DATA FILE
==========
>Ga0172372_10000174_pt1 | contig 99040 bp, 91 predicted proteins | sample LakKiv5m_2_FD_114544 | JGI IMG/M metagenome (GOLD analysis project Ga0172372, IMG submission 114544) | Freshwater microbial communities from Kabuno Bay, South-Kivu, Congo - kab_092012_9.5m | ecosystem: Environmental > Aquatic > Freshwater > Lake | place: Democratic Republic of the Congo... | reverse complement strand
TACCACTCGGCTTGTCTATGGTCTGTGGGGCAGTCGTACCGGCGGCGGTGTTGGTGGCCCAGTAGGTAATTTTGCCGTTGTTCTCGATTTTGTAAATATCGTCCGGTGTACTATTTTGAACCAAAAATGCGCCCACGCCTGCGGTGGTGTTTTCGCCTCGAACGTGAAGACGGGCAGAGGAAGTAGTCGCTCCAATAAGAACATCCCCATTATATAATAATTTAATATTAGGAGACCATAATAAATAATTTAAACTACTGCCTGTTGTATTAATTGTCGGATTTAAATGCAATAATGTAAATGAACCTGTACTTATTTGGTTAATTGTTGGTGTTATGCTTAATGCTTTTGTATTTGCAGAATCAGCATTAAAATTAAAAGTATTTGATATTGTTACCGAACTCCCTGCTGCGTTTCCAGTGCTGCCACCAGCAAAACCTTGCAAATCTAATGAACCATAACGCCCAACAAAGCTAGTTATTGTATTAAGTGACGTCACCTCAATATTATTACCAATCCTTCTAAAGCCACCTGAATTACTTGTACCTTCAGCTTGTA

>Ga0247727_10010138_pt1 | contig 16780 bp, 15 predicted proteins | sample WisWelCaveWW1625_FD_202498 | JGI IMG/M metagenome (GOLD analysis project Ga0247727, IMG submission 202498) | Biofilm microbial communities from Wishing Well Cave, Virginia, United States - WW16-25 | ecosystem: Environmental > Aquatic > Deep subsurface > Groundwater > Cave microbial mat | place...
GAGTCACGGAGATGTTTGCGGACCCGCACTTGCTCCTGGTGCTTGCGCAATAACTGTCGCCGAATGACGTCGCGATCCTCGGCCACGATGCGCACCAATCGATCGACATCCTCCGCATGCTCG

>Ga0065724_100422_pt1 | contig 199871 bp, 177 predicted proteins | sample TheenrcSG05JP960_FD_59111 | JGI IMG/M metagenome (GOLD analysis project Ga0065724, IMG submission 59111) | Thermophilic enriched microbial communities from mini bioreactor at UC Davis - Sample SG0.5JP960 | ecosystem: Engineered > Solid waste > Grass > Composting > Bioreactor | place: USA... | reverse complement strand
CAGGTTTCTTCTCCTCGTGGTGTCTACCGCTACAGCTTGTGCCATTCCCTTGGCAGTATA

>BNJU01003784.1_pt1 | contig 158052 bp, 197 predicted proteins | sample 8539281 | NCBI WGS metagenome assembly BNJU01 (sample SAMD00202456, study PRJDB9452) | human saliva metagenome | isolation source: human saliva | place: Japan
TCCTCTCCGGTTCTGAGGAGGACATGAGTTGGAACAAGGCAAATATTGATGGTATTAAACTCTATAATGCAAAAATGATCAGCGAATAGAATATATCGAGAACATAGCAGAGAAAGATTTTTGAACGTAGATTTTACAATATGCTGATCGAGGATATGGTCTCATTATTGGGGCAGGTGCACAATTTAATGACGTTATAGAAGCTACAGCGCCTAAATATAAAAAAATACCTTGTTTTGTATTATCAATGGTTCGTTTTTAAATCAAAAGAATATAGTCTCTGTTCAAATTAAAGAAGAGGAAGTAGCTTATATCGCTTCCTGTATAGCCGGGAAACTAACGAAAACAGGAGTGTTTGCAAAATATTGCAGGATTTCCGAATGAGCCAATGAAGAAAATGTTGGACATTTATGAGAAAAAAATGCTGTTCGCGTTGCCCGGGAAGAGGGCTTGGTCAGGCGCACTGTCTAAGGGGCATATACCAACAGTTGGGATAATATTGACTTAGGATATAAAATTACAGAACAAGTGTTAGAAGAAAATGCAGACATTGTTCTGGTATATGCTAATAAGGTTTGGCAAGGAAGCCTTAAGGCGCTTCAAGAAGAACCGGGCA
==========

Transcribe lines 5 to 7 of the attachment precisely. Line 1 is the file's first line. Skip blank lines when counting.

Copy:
>Ga0065724_100422_pt1 | contig 199871 bp, 177 predicted proteins | sample TheenrcSG05JP960_FD_59111 | JGI IMG/M metagenome (GOLD analysis project Ga0065724, IMG submission 59111) | Thermophilic enriched microbial communities from mini bioreactor at UC Davis - Sample SG0.5JP960 | ecosystem: Engineered > Solid waste > Grass > Composting > Bioreactor | place: USA... | reverse complement strand
CAGGTTTCTTCTCCTCGTGGTGTCTACCGCTACAGCTTGTGCCATTCCCTTGGCAGTATA

>BNJU01003784.1_pt1 | contig 158052 bp, 197 predicted proteins | sample 8539281 | NCBI WGS metagenome assembly BNJU01 (sample SAMD00202456, study PRJDB9452) | human saliva metagenome | isolation source: human saliva | place: Japan